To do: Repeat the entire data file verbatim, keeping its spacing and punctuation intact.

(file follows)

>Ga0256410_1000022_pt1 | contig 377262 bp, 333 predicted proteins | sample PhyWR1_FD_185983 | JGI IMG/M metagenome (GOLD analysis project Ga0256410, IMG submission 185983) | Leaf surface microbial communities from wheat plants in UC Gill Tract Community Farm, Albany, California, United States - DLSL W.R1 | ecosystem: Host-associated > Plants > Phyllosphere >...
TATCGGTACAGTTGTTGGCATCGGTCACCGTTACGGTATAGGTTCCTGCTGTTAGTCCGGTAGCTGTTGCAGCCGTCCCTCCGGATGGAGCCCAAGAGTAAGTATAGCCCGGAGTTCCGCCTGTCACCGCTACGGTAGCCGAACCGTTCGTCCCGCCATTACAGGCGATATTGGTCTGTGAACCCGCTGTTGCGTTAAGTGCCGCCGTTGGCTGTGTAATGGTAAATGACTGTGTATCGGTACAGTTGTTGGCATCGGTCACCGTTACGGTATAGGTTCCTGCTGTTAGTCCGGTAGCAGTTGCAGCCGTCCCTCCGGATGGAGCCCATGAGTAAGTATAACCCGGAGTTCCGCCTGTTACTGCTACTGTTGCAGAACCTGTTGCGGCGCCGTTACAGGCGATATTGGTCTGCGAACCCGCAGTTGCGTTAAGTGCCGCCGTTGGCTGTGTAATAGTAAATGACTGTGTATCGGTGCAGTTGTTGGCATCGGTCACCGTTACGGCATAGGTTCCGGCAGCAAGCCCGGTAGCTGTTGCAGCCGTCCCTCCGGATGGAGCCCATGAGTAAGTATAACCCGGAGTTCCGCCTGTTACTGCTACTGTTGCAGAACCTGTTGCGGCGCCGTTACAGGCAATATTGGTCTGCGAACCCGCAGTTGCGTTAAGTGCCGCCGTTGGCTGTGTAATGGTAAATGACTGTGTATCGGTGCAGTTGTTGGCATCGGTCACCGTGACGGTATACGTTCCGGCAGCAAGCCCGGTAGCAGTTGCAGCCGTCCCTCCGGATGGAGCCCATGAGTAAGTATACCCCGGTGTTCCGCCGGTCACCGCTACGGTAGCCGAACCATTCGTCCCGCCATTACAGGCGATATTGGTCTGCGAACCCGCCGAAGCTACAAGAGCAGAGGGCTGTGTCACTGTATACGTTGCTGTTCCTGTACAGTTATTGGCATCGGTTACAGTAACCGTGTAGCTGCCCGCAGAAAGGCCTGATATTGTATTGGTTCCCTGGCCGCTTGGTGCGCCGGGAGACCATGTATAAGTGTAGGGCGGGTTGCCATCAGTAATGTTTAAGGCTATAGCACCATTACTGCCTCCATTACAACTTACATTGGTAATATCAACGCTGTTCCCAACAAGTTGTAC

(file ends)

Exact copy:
>Ga0256410_1000022_pt1 | contig 377262 bp, 333 predicted proteins | sample PhyWR1_FD_185983 | JGI IMG/M metagenome (GOLD analysis project Ga0256410, IMG submission 185983) | Leaf surface microbial communities from wheat plants in UC Gill Tract Community Farm, Albany, California, United States - DLSL W.R1 | ecosystem: Host-associated > Plants > Phyllosphere >...
TATCGGTACAGTTGTTGGCATCGGTCACCGTTACGGTATAGGTTCCTGCTGTTAGTCCGGTAGCTGTTGCAGCCGTCCCTCCGGATGGAGCCCAAGAGTAAGTATAGCCCGGAGTTCCGCCTGTCACCGCTACGGTAGCCGAACCGTTCGTCCCGCCATTACAGGCGATATTGGTCTGTGAACCCGCTGTTGCGTTAAGTGCCGCCGTTGGCTGTGTAATGGTAAATGACTGTGTATCGGTACAGTTGTTGGCATCGGTCACCGTTACGGTATAGGTTCCTGCTGTTAGTCCGGTAGCAGTTGCAGCCGTCCCTCCGGATGGAGCCCATGAGTAAGTATAACCCGGAGTTCCGCCTGTTACTGCTACTGTTGCAGAACCTGTTGCGGCGCCGTTACAGGCGATATTGGTCTGCGAACCCGCAGTTGCGTTAAGTGCCGCCGTTGGCTGTGTAATAGTAAATGACTGTGTATCGGTGCAGTTGTTGGCATCGGTCACCGTTACGGCATAGGTTCCGGCAGCAAGCCCGGTAGCTGTTGCAGCCGTCCCTCCGGATGGAGCCCATGAGTAAGTATAACCCGGAGTTCCGCCTGTTACTGCTACTGTTGCAGAACCTGTTGCGGCGCCGTTACAGGCAATATTGGTCTGCGAACCCGCAGTTGCGTTAAGTGCCGCCGTTGGCTGTGTAATGGTAAATGACTGTGTATCGGTGCAGTTGTTGGCATCGGTCACCGTGACGGTATACGTTCCGGCAGCAAGCCCGGTAGCAGTTGCAGCCGTCCCTCCGGATGGAGCCCATGAGTAAGTATACCCCGGTGTTCCGCCGGTCACCGCTACGGTAGCCGAACCATTCGTCCCGCCATTACAGGCGATATTGGTCTGCGAACCCGCCGAAGCTACAAGAGCAGAGGGCTGTGTCACTGTATACGTTGCTGTTCCTGTACAGTTATTGGCATCGGTTACAGTAACCGTGTAGCTGCCCGCAGAAAGGCCTGATATTGTATTGGTTCCCTGGCCGCTTGGTGCGCCGGGAGACCATGTATAAGTGTAGGGCGGGTTGCCATCAGTAATGTTTAAGGCTATAGCACCATTACTGCCTCCATTACAACTTACATTGGTAATATCAACGCTGTTCCCAACAAGTTGTAC